What Causes Bone Loss In The Jaw?

Bone loss is typically the result of one of two things: chronic periodontitis and the loss of a tooth or multiple teeth. When gum disease is contracted, the infection travels further into the periodontal ligament and eventually the underlying jawbone. In the case of a missing tooth due to trauma or tooth decay, bone loss occurs because of a lack of stimulation from the tooth and tooth roots. This begins a process called resorption where bone tissue is lost because it is no longer needed. In this blog, we’re going to take a look at bone loss in the jaw, how it works, and how it can be solved.

What Is It?

Bone loss is something that occurs in the bone that supports the teeth. This bone is known as the alveolar bone which makes up the ridges on which the teeth are embedded. Many people are under the impression that partial or full dentures will help alleviate this issue, but it doesn’t. Unfortunately, dentures only exert a small amount of chewing force — around 10 percent as much according to some sources.

Another thing that can cause resorption is the removal of the molars in the upper jaw. This can cause the sinus cavity to expand. Since the sinus cavity pressure changes, this can contribute to bone loss in the jaw. Several other causes of bone loss include tumors that grow in the face, infection that inhibits the growth of new bone tissue, and by a misaligned jaw or teeth which can affect the way you bite.


By wearing away at the ridges of bone, dentures can actually accelerate the rate of bone loss. This is often the reason that many people who wear dentures experience discomfort, sore spots, or difficulty chewing. Although dentures are essentially restoring the crowns of the teeth, this doesn’t mean that the jaw structure will be preserved. Although initially, the jaw will look pretty much the same, over time, the chin will begin to come up closer to the nose and jut out. This new look is almost never favorable and is one of the top reasons people who wear dentures end up getting dental implants instead.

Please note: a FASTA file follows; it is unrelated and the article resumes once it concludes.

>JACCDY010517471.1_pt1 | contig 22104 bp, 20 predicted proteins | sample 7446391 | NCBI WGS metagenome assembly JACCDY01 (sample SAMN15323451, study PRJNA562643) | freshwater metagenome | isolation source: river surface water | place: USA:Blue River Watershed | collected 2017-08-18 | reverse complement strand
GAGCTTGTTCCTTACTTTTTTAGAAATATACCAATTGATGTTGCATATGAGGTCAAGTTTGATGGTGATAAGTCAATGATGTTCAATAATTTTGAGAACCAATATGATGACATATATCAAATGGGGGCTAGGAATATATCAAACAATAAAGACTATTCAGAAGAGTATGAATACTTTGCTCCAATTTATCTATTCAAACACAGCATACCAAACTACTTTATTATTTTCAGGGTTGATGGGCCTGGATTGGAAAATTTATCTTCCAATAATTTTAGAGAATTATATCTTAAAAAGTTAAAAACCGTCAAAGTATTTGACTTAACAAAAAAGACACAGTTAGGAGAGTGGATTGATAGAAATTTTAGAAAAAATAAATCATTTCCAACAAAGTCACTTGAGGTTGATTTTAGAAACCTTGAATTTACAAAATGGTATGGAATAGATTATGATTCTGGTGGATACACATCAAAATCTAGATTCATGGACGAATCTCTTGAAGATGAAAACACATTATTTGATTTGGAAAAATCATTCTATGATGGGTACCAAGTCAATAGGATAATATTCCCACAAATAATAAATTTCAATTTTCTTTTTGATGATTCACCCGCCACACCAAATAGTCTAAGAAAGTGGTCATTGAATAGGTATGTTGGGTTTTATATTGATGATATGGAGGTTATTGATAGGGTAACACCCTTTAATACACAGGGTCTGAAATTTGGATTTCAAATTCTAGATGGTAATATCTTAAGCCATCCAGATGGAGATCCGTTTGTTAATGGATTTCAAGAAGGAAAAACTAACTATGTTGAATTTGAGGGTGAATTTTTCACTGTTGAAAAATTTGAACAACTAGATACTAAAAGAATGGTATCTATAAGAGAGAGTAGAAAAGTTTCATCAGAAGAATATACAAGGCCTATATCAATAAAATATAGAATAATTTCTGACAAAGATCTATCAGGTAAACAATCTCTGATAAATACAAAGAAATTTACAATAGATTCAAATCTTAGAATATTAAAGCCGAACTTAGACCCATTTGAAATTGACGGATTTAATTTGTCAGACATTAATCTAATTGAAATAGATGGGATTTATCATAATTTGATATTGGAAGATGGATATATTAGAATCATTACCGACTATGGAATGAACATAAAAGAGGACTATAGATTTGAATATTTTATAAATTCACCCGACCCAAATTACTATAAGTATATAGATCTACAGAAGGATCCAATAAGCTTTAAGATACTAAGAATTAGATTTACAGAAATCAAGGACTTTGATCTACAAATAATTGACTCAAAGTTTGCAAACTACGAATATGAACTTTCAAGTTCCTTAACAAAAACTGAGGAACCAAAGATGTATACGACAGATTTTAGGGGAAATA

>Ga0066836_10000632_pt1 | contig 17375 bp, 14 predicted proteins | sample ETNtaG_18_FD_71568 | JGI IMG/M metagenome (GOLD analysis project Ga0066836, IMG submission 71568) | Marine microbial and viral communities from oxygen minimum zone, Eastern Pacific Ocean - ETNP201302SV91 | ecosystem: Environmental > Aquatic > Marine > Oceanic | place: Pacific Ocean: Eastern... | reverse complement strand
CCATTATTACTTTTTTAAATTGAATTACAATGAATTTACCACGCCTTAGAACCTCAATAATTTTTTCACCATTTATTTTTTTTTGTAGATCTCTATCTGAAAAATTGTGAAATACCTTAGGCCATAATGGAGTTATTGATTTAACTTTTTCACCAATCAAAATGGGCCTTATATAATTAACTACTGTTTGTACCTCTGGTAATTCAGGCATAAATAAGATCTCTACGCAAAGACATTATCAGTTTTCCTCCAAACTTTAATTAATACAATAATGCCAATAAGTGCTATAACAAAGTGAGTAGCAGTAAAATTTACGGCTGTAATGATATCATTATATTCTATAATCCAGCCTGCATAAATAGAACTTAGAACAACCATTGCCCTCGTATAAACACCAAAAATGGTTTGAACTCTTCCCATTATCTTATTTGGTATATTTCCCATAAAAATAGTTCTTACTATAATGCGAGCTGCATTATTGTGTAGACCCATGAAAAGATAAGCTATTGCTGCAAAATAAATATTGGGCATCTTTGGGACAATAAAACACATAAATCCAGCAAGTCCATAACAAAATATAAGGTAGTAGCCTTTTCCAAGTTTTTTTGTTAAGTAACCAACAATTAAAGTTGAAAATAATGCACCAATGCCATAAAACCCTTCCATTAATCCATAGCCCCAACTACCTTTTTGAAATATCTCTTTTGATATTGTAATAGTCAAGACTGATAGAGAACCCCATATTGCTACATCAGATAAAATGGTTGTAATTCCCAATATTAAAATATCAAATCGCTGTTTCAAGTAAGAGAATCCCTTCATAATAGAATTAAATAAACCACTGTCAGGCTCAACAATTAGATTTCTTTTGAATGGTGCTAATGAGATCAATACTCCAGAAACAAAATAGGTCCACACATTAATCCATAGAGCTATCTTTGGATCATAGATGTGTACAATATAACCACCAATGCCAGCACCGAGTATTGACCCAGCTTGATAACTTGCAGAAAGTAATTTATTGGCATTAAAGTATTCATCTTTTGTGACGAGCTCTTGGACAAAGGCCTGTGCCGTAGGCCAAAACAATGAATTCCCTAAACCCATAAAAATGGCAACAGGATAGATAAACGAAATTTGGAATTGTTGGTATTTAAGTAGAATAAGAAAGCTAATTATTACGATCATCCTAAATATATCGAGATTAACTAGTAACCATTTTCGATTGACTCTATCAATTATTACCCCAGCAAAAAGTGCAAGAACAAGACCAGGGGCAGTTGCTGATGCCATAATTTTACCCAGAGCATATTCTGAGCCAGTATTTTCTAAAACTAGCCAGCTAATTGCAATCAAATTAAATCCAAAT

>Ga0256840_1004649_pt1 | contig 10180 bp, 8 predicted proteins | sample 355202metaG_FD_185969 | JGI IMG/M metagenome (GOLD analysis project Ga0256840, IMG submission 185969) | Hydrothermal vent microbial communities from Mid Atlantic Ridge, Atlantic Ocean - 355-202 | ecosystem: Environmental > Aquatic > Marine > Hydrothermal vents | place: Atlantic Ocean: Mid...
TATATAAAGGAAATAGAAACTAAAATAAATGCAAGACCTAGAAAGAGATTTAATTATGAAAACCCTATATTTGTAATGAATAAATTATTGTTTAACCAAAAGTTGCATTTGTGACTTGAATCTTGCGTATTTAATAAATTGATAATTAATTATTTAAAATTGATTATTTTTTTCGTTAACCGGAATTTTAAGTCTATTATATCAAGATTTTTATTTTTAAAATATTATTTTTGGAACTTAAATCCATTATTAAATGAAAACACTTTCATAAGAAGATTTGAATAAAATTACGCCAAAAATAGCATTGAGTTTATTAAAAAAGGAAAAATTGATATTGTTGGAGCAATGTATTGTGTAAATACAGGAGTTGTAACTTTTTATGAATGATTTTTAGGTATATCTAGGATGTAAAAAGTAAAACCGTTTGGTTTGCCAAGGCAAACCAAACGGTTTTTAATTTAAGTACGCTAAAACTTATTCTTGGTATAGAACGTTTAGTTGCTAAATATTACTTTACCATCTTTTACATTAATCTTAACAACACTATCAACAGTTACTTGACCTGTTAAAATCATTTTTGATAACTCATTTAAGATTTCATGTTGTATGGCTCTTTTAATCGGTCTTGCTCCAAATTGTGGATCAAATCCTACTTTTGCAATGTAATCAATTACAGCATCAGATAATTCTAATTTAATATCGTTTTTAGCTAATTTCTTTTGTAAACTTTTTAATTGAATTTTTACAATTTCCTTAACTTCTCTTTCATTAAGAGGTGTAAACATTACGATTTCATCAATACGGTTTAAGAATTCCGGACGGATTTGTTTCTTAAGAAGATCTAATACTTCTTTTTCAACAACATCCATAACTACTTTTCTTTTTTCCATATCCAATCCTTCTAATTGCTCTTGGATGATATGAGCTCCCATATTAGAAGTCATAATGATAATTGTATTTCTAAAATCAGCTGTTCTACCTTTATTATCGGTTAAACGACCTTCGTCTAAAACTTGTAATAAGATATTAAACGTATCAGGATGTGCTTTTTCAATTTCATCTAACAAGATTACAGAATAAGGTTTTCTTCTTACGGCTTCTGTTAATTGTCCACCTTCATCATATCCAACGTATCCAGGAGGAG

Bone Density

Although bone density may seem like the same thing as bone loss, it’s not quite the same. Bone density loss means for a bone to become more porous. This is much less common than bone loss in the jaw and can result from tooth loss as well, lifestyle choices, disease, and hormonal imbalance.

3D cone beam CT scanners can be used to take 3D images of the jaw and look for any changes in bone density. If the bone in the X-ray is white-colored, it means that it’s dense. These areas of low density can either be avoided when doing dental implants or use techniques that increase the bone density in that area.

Bone Grafting

Bone grafting is the process that your oral health specialist will use to restore bone to the jaw and prepare it for placement of dental implants. Bone grafting isn’t always needed, but for some patients, it will be needed to ensure that the dental implants will be able to integrate into the bone correctly. Your dentist or periodontist will always look for the most minimally invasive way to do this, but it usually involves taking bone from another part of the body and applying it to the affected area allowing it to grow back gradually. This often takes up to several months for the bone to fully recover.

Sinus Lifts

Another thing to prepare the jaw for dental implants is a sinus lift. When teeth on the upper jaw in the back are removed, the ridge bone begins to resorb resulting in a very thin piece of bone between the roots of the teeth and the sinus. A sinus lift procedure is done by lifting up the sinus slightly and inserting bone material into the space and allowing it to grow. Similar to bone grafting, this will take several months to finish healing before dental implants can be applied.

Fortunately, bone grafting and sinus lifts aren’t always needed for dental implants and it depends entirely on your oral health history and how much bone has been lost along the ridge or near the sinuses. Your periodontist will work closely with you and ensure that you understand what needs to be done before dental implants can be placed.

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It’s never easy to make decisions about your oral health, that’s why at Same Day Implants, we aim to provide you with as much information as possible about your oral health and lay out all of your options so that you can make the best decisions possible for your long-term oral health.